High-level methodologies for grammar engineering, introduction to the special issue


Denys Duchier, LIFO, Université d'Orléans, France
Yannick Parmentier, LIFO, Université d'Orléans, France

Abstract


Grammar Engineering is the task of designing and implementing linguistically motivated electronic descriptions of natural language (so-called grammars). These grammars are expressed within well-defined theoretical frameworks, and offer a fine-grained description of natural language. While grammars were first used to describe syntax, that is to say, the relations between constituents in a sentence, they often go beyond syntax and include semantic information. Grammar engineering provides precise descriptions which can be used for natural language understanding and generation, making these valuable resources for various natural language applications, including textual entailment, dialogue systems, or machine translation. The first attempts at designing large-scale resource grammars were costly because of the complexity of the task (Erbach et al. 1990) and of the number of persons that were needed (see e.g. Doran et al. 1997). Advances in the field have led to the development of environments for semi-automatic grammar engineering, borrowing ideas from compilation (grammar engineering is compared with software development) and machine learning. This special issue reports on new trends in the field, where grammar engineering benefits from elaborate high-level methodologies and techniques, dealing with various issues (both theoretical and practical).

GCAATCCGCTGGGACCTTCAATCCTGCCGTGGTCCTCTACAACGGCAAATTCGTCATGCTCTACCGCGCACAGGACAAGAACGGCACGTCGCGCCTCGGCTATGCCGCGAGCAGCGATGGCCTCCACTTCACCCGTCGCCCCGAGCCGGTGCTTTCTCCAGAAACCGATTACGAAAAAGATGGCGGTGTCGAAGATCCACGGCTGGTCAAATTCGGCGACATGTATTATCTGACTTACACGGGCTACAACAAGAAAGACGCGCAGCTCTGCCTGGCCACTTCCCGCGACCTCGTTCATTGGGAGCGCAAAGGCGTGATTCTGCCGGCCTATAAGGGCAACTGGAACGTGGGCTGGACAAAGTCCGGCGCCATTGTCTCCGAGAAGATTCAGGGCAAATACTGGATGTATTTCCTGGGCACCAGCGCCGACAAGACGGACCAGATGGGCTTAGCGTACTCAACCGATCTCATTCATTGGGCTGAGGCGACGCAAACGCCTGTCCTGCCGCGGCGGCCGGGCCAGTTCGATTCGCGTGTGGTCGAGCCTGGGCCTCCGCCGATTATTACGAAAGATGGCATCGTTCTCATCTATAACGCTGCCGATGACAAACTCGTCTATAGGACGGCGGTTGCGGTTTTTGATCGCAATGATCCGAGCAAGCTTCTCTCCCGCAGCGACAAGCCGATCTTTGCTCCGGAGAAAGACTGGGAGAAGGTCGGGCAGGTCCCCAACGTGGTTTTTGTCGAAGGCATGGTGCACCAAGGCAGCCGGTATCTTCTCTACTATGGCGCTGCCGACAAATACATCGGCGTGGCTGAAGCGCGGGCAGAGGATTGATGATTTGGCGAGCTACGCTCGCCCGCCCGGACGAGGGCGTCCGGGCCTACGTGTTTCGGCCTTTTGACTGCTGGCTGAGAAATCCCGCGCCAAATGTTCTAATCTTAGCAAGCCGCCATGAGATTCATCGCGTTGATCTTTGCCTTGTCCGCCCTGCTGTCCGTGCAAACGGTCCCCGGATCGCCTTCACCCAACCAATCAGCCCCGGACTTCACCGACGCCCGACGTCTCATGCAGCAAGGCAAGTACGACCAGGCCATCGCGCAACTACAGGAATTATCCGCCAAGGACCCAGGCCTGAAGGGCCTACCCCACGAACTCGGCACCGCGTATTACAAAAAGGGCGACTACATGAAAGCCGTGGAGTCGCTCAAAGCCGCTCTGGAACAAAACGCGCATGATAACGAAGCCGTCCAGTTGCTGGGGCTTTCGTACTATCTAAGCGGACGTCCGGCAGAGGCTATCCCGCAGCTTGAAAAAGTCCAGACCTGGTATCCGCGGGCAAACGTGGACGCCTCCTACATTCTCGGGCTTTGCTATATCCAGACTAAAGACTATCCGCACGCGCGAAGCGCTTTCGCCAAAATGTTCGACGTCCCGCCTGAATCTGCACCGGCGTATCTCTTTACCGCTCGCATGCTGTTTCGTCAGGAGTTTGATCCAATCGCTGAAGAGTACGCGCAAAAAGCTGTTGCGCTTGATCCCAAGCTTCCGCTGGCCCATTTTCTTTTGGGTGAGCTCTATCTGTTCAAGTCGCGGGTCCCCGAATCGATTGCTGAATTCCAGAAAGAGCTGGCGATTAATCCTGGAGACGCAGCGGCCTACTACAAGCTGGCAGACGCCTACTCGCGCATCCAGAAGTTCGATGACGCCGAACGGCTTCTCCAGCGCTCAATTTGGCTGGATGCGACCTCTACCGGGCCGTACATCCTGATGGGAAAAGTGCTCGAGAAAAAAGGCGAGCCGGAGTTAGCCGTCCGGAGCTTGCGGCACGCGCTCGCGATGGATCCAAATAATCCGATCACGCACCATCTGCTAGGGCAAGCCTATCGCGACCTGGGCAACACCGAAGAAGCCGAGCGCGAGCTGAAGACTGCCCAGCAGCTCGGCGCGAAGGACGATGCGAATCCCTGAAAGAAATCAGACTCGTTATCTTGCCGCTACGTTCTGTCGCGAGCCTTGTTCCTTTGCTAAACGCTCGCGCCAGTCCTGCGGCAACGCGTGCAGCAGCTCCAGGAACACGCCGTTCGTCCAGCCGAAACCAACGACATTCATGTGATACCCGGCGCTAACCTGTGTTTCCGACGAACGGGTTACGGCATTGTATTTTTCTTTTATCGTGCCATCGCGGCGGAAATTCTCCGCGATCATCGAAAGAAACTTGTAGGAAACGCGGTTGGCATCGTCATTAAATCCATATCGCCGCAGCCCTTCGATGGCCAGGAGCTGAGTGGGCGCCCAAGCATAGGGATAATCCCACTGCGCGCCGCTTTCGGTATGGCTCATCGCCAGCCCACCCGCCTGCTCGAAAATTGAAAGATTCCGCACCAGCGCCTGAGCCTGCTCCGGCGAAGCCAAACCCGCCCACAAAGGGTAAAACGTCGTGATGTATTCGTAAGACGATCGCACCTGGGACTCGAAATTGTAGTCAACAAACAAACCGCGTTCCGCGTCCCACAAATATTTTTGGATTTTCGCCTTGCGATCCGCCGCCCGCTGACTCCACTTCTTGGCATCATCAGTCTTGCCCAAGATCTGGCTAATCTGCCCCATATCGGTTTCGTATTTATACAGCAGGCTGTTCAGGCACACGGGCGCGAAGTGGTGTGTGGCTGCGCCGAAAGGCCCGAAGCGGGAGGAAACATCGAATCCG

Keywords


grammar engineering; formal language; syntax; semantics

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DOI: http://dx.doi.org/10.15398/jlm.v3i1.117

ISSN of the paper edition: 2299-856X